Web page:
Leo Antony Siamah — Deputy Head of Legal and Prosecutions of EOCO
Leo Antony Siamah — Deputy Head of Legal and Prosecutions of EOCO

EOCO liaises with telcos, banks to combat organised crime

The Deputy Head of Legal and Prosecutions at the Economic and Organised Crime Office (EOCO), Leo Antony Siamah, has said that in the investigation of serious organised  crime in the country, EOCO had come across a gang of such criminals operating in the Assin Fosu area.

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He said the group operated in a very structured manner, with a hierarchy of command in fraud activities and with some contacts in the banking and telecommunications sectors.

With their collaborators, they fraudulently hacked into peoples Subscriber Identity Model (sim) and accounts and were able to fraudulently dispose of funds of individuals.

Mr Siamah said as a result of that, the EOCO was in engagement with MTN and VODAFONE, with a memorandum of understanding between the former and itself for information sharing in 24 hours for court processes.  

Additionally, EOCO was engaging with some banks for background investigations into some members of staff, as well as engagements with them to enhance their security measures.

He was speaking at a media capacity building workshop on Combatting Serious Organised Crime (SOC) During Elections in Accra last Wednesday.

The meeting brought together about 50 journalists as well as some civil society organisations to engage on serious organised crime and its possible impact on the country’s elections if not nipped in the bud.

Sophisticated

According to Mr Siamah, organised crime groups were so sophisticated nowadays, and were also investing in equipment to aid in their activities.

Apart from that, organised crime groups were embedding themselves in society to cover their tracks.

He said some of them engaged particular lawyers to represent them or set up their own law firms to represent them in investigations or prosecutions when caught.

On the other hand, some lawyers had made it their avowed aim to represent those involved in organised crime just for the incentives.

He said setting up law firms was one of the avenues used by serious organised criminals to execute their agenda, hence the attention of EOCO on that.

Other avenues, he said, were legitimate retail and wholesale businesses, accounting firms and investment and other money laundering schemes.

Causes of organised crime

Some of the causes of organised crime is deprivation.

This he explained as a major contributor to the increasing crime rates.

“People resort to notorious activities when they are deprived of their basic rights since that impedes their means to obtain a livelihood in a conventional and honest way”.

“They have limited options and are already at a disadvantaged position in society that they choose to make money and sustain themselves through hook or crook. This usually means engaging in criminal activities,” Mr Siamah added.

He added that the justice system was another major contributor to crimes.

He said when people believed that they were not given their due and were unfairly treated by the system itself, they harbour feelings of resentment towards it and start to rebel.

“This involves them engaging in criminal activities and doing the opposite of what is expected of them,” he said.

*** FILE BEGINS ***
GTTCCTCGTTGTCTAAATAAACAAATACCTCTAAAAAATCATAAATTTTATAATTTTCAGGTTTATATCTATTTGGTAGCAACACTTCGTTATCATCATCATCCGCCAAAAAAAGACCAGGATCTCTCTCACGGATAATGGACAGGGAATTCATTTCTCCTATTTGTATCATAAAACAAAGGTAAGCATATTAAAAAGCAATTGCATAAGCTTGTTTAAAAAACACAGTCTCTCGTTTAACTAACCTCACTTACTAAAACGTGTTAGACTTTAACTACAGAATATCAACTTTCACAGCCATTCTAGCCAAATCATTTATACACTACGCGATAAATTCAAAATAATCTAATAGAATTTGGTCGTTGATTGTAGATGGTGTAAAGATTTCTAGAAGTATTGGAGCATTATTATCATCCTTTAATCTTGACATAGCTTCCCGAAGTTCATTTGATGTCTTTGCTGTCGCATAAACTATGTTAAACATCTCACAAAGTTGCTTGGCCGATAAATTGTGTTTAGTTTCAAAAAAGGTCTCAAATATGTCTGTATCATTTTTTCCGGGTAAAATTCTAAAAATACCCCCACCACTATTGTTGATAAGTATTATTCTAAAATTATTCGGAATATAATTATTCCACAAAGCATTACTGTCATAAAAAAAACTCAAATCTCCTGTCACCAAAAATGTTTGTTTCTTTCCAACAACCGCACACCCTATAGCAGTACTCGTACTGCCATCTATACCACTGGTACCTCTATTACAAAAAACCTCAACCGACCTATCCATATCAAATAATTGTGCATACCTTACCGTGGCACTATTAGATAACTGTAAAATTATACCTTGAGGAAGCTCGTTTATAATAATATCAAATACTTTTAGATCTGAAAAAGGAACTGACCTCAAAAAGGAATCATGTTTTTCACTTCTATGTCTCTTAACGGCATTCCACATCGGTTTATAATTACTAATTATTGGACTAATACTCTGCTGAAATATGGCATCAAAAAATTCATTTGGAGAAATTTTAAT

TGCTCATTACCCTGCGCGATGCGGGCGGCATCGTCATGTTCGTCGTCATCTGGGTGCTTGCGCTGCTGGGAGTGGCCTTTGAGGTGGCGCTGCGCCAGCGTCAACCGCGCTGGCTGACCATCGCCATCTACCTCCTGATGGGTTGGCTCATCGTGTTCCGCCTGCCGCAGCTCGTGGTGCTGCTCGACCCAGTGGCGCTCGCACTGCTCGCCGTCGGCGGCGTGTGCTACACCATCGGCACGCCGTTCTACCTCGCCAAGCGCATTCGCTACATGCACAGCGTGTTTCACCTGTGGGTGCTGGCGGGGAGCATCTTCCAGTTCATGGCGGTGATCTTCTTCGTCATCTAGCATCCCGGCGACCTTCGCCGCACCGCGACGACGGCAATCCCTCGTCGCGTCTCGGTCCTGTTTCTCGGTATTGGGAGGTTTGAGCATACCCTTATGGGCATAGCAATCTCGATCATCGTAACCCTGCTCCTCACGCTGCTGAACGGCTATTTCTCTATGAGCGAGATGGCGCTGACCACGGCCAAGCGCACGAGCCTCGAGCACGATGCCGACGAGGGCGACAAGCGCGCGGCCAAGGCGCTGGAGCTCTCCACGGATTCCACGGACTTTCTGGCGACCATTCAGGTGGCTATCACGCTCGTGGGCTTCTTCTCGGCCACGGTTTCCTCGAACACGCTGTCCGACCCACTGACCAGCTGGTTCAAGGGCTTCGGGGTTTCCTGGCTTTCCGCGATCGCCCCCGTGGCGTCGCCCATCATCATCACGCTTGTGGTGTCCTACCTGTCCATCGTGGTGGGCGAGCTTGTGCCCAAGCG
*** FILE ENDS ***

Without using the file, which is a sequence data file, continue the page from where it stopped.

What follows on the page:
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Another cause of organised crime is the lack of employment opportunities, which he says affects developing and developed countries alike. 

Mr Siamah said countries with high rates of economic deprivation tend to witness higher crime rates than other countries.

He said when people do not have the means to secure a living in the right ways, they invest their time in criminal activities since they are not only an easy means to get what they want but does not require other prerequisite talents.

From sections 200 A and 200 B of Act 849 of 2012 of the Criminal and Other Offences Act 29 of 1960 as Amended and from the Economic and Organised Crime Act, 2010 (Act 804), Mr Siamah explained to journalists what serious organised crimes were, and the particular groups that crime related to.

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Other laws relating to the crime was Section 63 of the Anti-Money Laundering Act, 2020 (Act 1044).
 

Features

Detailing some feature of serious organised crime, he said, they were backed by an ideology (or lack of it), groups engaging in that had a structure/hierarchy, they had continuity in their operations, were characterised by violence of threats of force.

For the types of serious organised crime, Mr Siamah listed money laundering and its related crimes of human and people trafficking, prohibited cyber activities, tax fraud, corruption and related offences as well as illegal mining.

Others were sexual exploitation, illicit arms and trafficking, smuggling and terrorism.

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Engagements

Mr Siamah said EOCO was currently expanding its engagements with civil society organisations, which include the media to sensitise all to serious organised crime.

He said last year, the institution had engaged second and third cycle institutions on the subject matter for the right awareness creation for citizens to actively be aware and know the channels to ward off such activities.

He said as elections approached, there was the possibility of unexplained resources from organised criminals to influence outcomes.

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